A lesson in character
This column appeared in the Missoulian March 18.
By CONNIE SCHULTZ missoulian.com
It's a question on a lot of parents' minds these days: How do we teach character?
New York Times columnist David Brooks was in Cleveland on Monday to talk about his new
book, "The Social Animal: The Hidden Sources of Love, Character, and Achievement." During
the audience Q-and-A, the self-described conservative was asked how he would design a high-school curriculum to include the teaching of character.
Brooks shared a memory of his own teachers: "I don't remember what they taught me, but I remember how they behaved." Many in the audience nodded and murmured in agreement.
Like most people, I easily could rattle off the names of several teachers who changed my life by the way they lived theirs. I'll spare you that walk down my memory lane.
Instead, I want to quote another self-described conservative who had a lot to say about character. To insulate this man and his wife from the current blood sport of teacher-bashing, I won't name them. He did give me permission to share the recent letter of apology he wrote to his wife:
I am a conservative husband, belong to the Tea Party and I voted for John Kasich. I have been married to a Cleveland teacher for almost 14 years and my vote let her down.
For letting people tease you about having the summer off and not asking them to thank you for the tough days ahead that begin in early August. I know for a fact you work more hours in those ten months than many people do in twelve. All those hours are earned.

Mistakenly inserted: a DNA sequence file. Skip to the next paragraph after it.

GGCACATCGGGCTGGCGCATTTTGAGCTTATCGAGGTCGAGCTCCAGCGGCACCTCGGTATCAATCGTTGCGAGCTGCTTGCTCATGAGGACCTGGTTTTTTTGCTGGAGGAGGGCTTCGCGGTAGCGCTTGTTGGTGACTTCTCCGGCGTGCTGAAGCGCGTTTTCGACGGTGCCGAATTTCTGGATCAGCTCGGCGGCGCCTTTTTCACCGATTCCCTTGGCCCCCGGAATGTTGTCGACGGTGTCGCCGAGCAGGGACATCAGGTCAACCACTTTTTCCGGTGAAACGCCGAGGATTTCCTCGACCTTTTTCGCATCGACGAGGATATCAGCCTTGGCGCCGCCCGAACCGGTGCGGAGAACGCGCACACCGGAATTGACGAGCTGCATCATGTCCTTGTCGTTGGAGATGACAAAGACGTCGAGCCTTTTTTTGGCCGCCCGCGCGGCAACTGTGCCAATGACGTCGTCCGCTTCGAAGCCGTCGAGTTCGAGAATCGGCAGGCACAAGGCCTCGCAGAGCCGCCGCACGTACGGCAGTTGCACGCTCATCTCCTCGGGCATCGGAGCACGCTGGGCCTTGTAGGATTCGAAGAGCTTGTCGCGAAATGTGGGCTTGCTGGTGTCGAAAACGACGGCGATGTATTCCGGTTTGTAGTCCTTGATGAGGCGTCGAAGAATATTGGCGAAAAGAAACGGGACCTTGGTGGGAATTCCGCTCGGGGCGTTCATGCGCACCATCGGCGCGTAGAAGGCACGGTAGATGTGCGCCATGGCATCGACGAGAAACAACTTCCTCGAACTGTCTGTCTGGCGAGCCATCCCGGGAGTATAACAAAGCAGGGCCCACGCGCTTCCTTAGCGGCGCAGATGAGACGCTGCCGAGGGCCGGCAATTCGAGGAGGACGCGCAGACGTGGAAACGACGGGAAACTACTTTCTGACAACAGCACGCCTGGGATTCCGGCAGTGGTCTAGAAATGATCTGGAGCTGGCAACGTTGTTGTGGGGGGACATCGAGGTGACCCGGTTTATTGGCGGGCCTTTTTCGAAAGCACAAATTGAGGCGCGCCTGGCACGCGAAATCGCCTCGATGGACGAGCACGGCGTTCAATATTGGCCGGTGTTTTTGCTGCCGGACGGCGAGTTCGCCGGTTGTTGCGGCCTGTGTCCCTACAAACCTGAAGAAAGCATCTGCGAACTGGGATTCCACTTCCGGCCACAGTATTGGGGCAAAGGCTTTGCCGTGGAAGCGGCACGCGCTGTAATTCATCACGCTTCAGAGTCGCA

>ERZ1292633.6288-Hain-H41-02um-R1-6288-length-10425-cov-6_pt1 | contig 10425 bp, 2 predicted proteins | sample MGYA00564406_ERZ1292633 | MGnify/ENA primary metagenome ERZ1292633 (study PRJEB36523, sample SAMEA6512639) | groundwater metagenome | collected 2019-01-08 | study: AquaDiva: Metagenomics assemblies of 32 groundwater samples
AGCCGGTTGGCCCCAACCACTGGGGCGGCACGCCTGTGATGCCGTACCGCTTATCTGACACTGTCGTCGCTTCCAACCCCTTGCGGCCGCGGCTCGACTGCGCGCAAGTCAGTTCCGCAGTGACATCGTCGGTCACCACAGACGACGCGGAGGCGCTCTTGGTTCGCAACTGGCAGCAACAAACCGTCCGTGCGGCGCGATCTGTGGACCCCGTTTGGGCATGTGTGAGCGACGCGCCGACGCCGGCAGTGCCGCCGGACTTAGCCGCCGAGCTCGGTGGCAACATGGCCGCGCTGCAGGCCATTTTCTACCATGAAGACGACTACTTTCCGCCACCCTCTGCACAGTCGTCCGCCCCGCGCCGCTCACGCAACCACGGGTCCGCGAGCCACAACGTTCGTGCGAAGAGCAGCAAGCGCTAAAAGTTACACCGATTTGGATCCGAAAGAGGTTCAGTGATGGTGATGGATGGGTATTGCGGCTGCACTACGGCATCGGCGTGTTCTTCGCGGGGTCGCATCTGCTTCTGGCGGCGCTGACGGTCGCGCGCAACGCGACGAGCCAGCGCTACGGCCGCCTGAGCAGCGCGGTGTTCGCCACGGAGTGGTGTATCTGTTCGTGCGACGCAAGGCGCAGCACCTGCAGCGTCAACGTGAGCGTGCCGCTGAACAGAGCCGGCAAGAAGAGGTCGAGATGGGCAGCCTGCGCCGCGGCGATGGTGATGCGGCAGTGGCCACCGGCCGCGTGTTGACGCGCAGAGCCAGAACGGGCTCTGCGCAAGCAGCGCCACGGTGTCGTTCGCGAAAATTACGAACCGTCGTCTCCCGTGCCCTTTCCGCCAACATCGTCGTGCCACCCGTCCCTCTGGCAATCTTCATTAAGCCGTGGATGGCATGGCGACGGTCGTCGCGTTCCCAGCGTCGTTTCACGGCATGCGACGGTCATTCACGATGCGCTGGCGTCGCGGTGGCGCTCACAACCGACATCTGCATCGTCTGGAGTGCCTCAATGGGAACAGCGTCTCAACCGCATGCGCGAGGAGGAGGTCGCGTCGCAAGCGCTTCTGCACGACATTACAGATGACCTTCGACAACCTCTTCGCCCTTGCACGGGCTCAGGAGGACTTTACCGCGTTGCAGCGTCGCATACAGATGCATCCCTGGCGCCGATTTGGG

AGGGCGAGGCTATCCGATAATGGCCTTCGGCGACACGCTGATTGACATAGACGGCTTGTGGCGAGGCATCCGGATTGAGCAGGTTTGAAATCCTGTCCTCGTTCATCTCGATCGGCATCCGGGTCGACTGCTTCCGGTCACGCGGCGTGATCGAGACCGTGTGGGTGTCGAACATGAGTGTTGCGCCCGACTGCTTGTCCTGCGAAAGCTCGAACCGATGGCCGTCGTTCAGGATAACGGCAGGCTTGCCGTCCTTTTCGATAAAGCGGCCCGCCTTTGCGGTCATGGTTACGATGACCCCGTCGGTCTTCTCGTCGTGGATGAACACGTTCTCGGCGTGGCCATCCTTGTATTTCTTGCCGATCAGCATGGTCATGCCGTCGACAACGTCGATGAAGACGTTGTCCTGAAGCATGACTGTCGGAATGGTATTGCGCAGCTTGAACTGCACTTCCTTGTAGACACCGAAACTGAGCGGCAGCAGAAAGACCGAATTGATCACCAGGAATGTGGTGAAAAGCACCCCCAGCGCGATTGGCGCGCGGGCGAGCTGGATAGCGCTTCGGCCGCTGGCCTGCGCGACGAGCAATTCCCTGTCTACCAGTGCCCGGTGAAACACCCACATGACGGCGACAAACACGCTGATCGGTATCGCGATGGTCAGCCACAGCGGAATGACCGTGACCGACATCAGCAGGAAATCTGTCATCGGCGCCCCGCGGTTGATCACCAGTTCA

For complaining that my Sunday is limited with you because you must work.
For making you think you have to ask permission to buy a student socks, gloves and hats.
For not understanding that you walk through a metal detector for work.
For leaving dirty dishes in the sink (when you awoke) for your 4 a.m. work session. I should know you have to prepare.
For thinking you took advantage of the taxpayers. Our governor continues to live off the taxpayer dole, not you.
For counting the time and money you spend to buy school supplies.
For not saying "thank you" enough for making the world and me better.
I love you.
In this husband's apology, we learn a lot about the remarkable teacher who is his wife. Her students sure are lucky. Every day that she shows up with such optimism is another day her students get a chance to believe in better versions of themselves.
Thankfully, this teacher is not an anomaly. Despite recent attacks on their pay, motives and even their supposed lifestyle, the majority of public-school teachers across the country continue to bring their talent and high ideals to some of our most troubled districts.
We know that children watch and learn. And what they are sure to understand is that unlike those politicians, their teachers refuse to give up on them.
Talk about a lesson in character.
Connie Schultz's column appears each Friday on the Missoulian's Opinion page.